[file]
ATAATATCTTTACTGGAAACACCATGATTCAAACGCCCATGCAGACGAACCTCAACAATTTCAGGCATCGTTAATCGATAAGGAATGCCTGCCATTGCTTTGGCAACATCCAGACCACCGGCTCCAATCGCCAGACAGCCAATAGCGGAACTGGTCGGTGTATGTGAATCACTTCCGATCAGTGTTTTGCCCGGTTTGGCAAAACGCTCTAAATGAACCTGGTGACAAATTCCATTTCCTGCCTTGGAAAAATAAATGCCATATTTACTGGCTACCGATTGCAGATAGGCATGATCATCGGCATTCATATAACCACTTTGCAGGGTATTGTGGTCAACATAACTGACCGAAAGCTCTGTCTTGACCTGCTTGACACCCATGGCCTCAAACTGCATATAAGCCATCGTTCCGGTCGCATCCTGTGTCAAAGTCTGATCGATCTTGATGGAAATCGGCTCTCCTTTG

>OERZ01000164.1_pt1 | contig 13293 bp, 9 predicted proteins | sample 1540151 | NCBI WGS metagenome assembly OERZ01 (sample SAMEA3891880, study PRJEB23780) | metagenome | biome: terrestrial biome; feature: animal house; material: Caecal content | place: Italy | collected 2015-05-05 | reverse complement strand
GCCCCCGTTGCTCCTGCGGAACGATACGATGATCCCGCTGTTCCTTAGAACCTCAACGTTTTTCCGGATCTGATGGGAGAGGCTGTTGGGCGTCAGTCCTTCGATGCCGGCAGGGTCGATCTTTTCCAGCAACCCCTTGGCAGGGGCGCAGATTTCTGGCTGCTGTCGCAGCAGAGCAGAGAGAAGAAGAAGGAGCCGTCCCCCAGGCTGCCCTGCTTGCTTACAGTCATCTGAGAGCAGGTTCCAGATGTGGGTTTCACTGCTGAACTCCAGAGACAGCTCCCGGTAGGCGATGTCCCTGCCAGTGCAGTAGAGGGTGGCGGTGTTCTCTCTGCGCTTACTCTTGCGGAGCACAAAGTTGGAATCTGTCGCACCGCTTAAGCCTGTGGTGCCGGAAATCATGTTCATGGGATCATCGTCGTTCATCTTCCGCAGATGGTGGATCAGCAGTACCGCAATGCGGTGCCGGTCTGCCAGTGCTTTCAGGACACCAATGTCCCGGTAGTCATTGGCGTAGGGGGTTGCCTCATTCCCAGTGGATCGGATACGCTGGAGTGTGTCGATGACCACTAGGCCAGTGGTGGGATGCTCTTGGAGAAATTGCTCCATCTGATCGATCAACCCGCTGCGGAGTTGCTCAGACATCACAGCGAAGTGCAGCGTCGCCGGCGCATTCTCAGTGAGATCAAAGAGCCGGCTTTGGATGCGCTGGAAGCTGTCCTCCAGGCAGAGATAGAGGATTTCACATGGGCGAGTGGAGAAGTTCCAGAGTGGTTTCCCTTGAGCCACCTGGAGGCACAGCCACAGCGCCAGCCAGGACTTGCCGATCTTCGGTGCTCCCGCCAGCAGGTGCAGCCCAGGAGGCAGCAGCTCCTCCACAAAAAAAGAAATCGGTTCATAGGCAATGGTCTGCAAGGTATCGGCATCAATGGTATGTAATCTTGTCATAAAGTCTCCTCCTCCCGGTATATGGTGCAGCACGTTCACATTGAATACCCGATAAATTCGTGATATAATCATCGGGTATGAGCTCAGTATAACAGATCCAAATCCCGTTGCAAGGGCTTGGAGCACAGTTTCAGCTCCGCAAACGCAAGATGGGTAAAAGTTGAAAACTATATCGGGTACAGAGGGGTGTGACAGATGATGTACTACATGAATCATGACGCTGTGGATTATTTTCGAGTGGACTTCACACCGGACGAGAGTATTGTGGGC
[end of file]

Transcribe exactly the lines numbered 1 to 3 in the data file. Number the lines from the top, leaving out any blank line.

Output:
ATAATATCTTTACTGGAAACACCATGATTCAAACGCCCATGCAGACGAACCTCAACAATTTCAGGCATCGTTAATCGATAAGGAATGCCTGCCATTGCTTTGGCAACATCCAGACCACCGGCTCCAATCGCCAGACAGCCAATAGCGGAACTGGTCGGTGTATGTGAATCACTTCCGATCAGTGTTTTGCCCGGTTTGGCAAAACGCTCTAAATGAACCTGGTGACAAATTCCATTTCCTGCCTTGGAAAAATAAATGCCATATTTACTGGCTACCGATTGCAGATAGGCATGATCATCGGCATTCATATAACCACTTTGCAGGGTATTGTGGTCAACATAACTGACCGAAAGCTCTGTCTTGACCTGCTTGACACCCATGGCCTCAAACTGCATATAAGCCATCGTTCCGGTCGCATCCTGTGTCAAAGTCTGATCGATCTTGATGGAAATCGGCTCTCCTTTG

>OERZ01000164.1_pt1 | contig 13293 bp, 9 predicted proteins | sample 1540151 | NCBI WGS metagenome assembly OERZ01 (sample SAMEA3891880, study PRJEB23780) | metagenome | biome: terrestrial biome; feature: animal house; material: Caecal content | place: Italy | collected 2015-05-05 | reverse complement strand
GCCCCCGTTGCTCCTGCGGAACGATACGATGATCCCGCTGTTCCTTAGAACCTCAACGTTTTTCCGGATCTGATGGGAGAGGCTGTTGGGCGTCAGTCCTTCGATGCCGGCAGGGTCGATCTTTTCCAGCAACCCCTTGGCAGGGGCGCAGATTTCTGGCTGCTGTCGCAGCAGAGCAGAGAGAAGAAGAAGGAGCCGTCCCCCAGGCTGCCCTGCTTGCTTACAGTCATCTGAGAGCAGGTTCCAGATGTGGGTTTCACTGCTGAACTCCAGAGACAGCTCCCGGTAGGCGATGTCCCTGCCAGTGCAGTAGAGGGTGGCGGTGTTCTCTCTGCGCTTACTCTTGCGGAGCACAAAGTTGGAATCTGTCGCACCGCTTAAGCCTGTGGTGCCGGAAATCATGTTCATGGGATCATCGTCGTTCATCTTCCGCAGATGGTGGATCAGCAGTACCGCAATGCGGTGCCGGTCTGCCAGTGCTTTCAGGACACCAATGTCCCGGTAGTCATTGGCGTAGGGGGTTGCCTCATTCCCAGTGGATCGGATACGCTGGAGTGTGTCGATGACCACTAGGCCAGTGGTGGGATGCTCTTGGAGAAATTGCTCCATCTGATCGATCAACCCGCTGCGGAGTTGCTCAGACATCACAGCGAAGTGCAGCGTCGCCGGCGCATTCTCAGTGAGATCAAAGAGCCGGCTTTGGATGCGCTGGAAGCTGTCCTCCAGGCAGAGATAGAGGATTTCACATGGGCGAGTGGAGAAGTTCCAGAGTGGTTTCCCTTGAGCCACCTGGAGGCACAGCCACAGCGCCAGCCAGGACTTGCCGATCTTCGGTGCTCCCGCCAGCAGGTGCAGCCCAGGAGGCAGCAGCTCCTCCACAAAAAAAGAAATCGGTTCATAGGCAATGGTCTGCAAGGTATCGGCATCAATGGTATGTAATCTTGTCATAAAGTCTCCTCCTCCCGGTATATGGTGCAGCACGTTCACATTGAATACCCGATAAATTCGTGATATAATCATCGGGTATGAGCTCAGTATAACAGATCCAAATCCCGTTGCAAGGGCTTGGAGCACAGTTTCAGCTCCGCAAACGCAAGATGGGTAAAAGTTGAAAACTATATCGGGTACAGAGGGGTGTGACAGATGATGTACTACATGAATCATGACGCTGTGGATTATTTTCGAGTGGACTTCACACCGGACGAGAGTATTGTGGGC